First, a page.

Blog

Author Talk

Horror Finally Getting Love at the Oscars 2018 – GET OUT!

horror-movies-tease_x9ip5q

‘Get Out’: How the Oscars Learned to Stop Worrying and Love Horror

Jordan Peele’s smash is the first true horror movie in years to receive a Best Picture nomination. And it’s about damn time.

After grossing $254.6 million at the global box office, landing on numerous estimable top ten lists, and emerging as a prime awards-season player, Jordan Peele’s Get Out continued its amazing run this past Tuesday when it nabbed Academy Award nominations in four categories: Best Picture, Best Director, Best Original Screenplay, and Best Actor (Daniel Kaluuya). That definitively confirmed its status as one of 2017’s most critically beloved films. However, it also made it something of a historical outlier, given that its one of the rare horror films to ever be recognized in those major categories—a situation stemming from the fact that, for most of the organization’s history, the Academy has exhibited a near-total disregard for that most diabolical (and durable) of genres.

First, let’s get something out of the way: Get Out is a horror film, period.

Yes, Peele’s directorial debut was nominated by the Golden Globes for Best Picture – Musical or Comedy, and yes, it does contain some humor, especially courtesy of Lil Rel Howery as Rod, the TSA agent who helps his best friend, Kaluuya’s Chris, cope with the monstrous goings-on at the suburban family home of Chris’ white girlfriend Rose (Allison Williams). Nonetheless, hair-splitting be damned, in virtually every respect—from premise to narrative construction to climactic revelations—Peele’s hit operates deliberately, and confidently, within traditional horror-cinema parameters. It’s a movie designed to scare first, and make one think about its attendant, intertwined racial-socioeconomic issues second.

As such, Get Out’s four nods definitely buck tradition, because over the course of its 90 years, the Academy has seen fit to celebrate only a select few horror films in its top fields. To list all the genre classics that never made it as far as Peele’s would take days, but a brief rundown would include: FrankensteinDraculaThe HauntingNight of the Living DeadThe Texas Chainsaw MassacreHalloweenThe Shining and A Nightmare on Elm Street—all of which received exactly zero total nominations from the organization, even though they comfortable reside in horror’s pantheon. The omission of Stanley Kubrick’s 1980 Stephen King adaptation is an exceptionally egregious one, not only because it’s so clearly the work of a master, but because it features—nearly four decades later—one of Jack Nicholson’s most indelible big-screen performances, as axe-wielding daddy dearest Jack Torrance. (To add insult to injury, Kubrick received a Worst Director Razzie nomination for the film.)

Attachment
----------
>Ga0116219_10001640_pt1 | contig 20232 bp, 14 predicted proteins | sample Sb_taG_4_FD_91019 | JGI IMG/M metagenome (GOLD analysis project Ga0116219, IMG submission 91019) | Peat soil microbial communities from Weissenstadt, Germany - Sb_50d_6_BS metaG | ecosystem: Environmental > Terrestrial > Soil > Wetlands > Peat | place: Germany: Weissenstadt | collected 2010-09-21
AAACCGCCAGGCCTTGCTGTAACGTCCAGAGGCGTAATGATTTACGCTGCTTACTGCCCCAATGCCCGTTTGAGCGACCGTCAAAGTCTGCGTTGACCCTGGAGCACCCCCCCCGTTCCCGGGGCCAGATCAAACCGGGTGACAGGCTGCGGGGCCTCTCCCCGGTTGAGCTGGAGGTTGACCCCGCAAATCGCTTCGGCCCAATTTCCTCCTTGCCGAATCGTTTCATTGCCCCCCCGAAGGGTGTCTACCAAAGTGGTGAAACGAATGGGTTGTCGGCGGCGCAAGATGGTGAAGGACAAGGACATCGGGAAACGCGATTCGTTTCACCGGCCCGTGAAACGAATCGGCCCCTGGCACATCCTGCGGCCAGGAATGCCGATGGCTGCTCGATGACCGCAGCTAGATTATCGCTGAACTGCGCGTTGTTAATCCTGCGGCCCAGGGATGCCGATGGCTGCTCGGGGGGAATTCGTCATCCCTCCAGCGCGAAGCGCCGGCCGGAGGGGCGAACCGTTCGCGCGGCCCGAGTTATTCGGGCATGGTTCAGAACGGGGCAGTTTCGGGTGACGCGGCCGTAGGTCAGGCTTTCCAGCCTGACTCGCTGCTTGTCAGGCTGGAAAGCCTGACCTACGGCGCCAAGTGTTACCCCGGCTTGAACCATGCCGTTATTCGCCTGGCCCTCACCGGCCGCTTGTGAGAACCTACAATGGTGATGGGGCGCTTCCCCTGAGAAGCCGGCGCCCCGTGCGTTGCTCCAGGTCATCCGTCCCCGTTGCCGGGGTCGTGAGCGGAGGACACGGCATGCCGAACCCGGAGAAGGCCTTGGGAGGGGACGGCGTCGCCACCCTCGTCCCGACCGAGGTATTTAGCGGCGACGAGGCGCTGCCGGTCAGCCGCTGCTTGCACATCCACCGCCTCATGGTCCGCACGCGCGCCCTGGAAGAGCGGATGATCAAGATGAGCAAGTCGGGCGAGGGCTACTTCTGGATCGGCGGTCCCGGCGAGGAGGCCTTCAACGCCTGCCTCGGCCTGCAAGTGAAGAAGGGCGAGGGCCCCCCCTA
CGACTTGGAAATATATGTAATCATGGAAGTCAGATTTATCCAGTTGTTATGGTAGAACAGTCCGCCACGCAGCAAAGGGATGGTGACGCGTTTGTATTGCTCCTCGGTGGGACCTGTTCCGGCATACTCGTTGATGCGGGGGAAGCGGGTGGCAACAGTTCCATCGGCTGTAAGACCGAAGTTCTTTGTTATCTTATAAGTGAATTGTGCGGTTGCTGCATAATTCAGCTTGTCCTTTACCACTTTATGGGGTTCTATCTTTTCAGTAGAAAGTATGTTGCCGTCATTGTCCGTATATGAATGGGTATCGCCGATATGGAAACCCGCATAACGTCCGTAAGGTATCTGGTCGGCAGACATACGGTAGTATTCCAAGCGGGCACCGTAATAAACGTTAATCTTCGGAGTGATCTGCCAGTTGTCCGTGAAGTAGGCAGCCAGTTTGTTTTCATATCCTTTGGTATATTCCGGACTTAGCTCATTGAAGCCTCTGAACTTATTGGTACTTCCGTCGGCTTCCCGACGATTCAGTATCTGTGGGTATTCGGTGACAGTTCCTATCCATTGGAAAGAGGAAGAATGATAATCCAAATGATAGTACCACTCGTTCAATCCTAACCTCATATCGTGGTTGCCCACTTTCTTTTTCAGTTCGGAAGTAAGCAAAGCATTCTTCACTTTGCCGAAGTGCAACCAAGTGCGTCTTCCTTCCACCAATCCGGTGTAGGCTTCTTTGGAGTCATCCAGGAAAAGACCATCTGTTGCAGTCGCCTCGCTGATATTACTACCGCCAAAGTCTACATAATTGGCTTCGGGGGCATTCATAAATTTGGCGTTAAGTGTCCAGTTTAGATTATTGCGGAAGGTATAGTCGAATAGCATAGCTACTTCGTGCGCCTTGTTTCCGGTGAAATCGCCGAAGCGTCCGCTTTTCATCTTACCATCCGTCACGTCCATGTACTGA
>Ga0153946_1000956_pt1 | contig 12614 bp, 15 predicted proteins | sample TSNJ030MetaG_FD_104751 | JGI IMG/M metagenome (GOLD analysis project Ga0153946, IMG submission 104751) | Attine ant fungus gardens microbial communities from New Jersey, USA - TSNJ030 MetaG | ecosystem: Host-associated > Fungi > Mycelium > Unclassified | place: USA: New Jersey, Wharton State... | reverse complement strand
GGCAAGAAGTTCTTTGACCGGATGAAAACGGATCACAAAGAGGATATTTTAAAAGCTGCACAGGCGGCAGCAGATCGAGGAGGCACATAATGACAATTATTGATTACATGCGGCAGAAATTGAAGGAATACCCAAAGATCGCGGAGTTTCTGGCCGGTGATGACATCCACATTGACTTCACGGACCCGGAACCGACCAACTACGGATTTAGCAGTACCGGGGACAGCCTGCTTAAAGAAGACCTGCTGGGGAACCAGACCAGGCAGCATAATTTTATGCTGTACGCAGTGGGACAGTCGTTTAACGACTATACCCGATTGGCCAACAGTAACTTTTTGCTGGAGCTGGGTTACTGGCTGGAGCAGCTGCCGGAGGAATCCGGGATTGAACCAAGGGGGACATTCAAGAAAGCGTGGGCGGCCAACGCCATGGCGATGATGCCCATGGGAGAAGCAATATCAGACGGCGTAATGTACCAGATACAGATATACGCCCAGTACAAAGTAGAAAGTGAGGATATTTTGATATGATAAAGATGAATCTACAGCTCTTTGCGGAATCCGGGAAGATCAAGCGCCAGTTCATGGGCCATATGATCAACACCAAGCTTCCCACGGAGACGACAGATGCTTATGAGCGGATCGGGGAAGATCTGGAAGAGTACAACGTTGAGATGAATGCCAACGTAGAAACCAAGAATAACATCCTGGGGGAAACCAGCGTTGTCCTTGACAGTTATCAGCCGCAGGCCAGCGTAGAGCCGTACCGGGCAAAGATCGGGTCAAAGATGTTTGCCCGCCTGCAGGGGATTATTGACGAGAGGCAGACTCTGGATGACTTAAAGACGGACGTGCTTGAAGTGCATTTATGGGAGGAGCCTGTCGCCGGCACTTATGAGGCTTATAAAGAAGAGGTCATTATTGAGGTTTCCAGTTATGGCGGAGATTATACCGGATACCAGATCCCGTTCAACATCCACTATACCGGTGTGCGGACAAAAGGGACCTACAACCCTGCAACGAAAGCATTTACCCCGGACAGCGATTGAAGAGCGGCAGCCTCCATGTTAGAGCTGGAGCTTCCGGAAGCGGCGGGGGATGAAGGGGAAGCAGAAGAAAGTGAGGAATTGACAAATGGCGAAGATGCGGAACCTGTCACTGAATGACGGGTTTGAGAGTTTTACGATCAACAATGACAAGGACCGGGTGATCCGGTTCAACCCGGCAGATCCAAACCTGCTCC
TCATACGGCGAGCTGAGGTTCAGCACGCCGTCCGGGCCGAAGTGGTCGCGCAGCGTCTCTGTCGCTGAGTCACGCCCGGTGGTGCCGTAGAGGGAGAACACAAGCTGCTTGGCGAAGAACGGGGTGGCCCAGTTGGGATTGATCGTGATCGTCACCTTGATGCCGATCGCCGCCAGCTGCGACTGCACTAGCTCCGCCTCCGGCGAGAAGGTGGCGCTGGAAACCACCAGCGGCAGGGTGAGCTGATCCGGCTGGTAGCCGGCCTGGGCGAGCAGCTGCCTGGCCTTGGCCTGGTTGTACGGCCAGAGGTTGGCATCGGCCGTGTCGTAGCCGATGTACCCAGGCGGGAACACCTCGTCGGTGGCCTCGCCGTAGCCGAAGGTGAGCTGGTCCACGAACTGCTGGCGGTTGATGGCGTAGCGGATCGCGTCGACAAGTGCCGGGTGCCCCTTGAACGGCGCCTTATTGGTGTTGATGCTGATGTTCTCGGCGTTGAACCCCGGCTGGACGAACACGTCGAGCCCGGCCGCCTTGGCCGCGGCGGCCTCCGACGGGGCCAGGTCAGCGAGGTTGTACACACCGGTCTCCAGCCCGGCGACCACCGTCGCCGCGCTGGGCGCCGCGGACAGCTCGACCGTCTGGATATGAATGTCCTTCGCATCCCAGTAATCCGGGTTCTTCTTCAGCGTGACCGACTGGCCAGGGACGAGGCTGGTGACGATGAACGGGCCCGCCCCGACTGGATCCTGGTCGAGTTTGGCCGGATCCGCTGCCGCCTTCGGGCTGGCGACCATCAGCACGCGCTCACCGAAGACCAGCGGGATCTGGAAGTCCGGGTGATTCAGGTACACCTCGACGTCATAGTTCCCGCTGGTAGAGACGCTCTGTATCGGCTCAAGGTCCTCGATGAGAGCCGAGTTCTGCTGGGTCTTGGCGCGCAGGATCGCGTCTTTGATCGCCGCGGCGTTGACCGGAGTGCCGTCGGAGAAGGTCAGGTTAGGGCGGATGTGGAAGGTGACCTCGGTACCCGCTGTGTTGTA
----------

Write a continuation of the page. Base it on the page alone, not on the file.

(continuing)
Considering the Academy’s long-standing demographic breakdown (generally speaking, members have been old white males), one might theorize that voters have traditionally been out of touch when it came to a strain of movies often aimed at younger audiences. Or, perhaps, it’s that horror—intent on unnerving through jolts, or excessive blood and guts—has been viewed as more superficial and/or juvenile than its compatriots. Certainly, boundary-pushing exploitation cinema, as well as legions of cruddy B-movie splatterfests, have helped forward a particular opinion of horror as lowbrow, sensationalistic, and thus more about cheap thrills which are, in some fundamental way, lesser than the elevated pleasures afforded by dramas, romances, war epics and period pieces.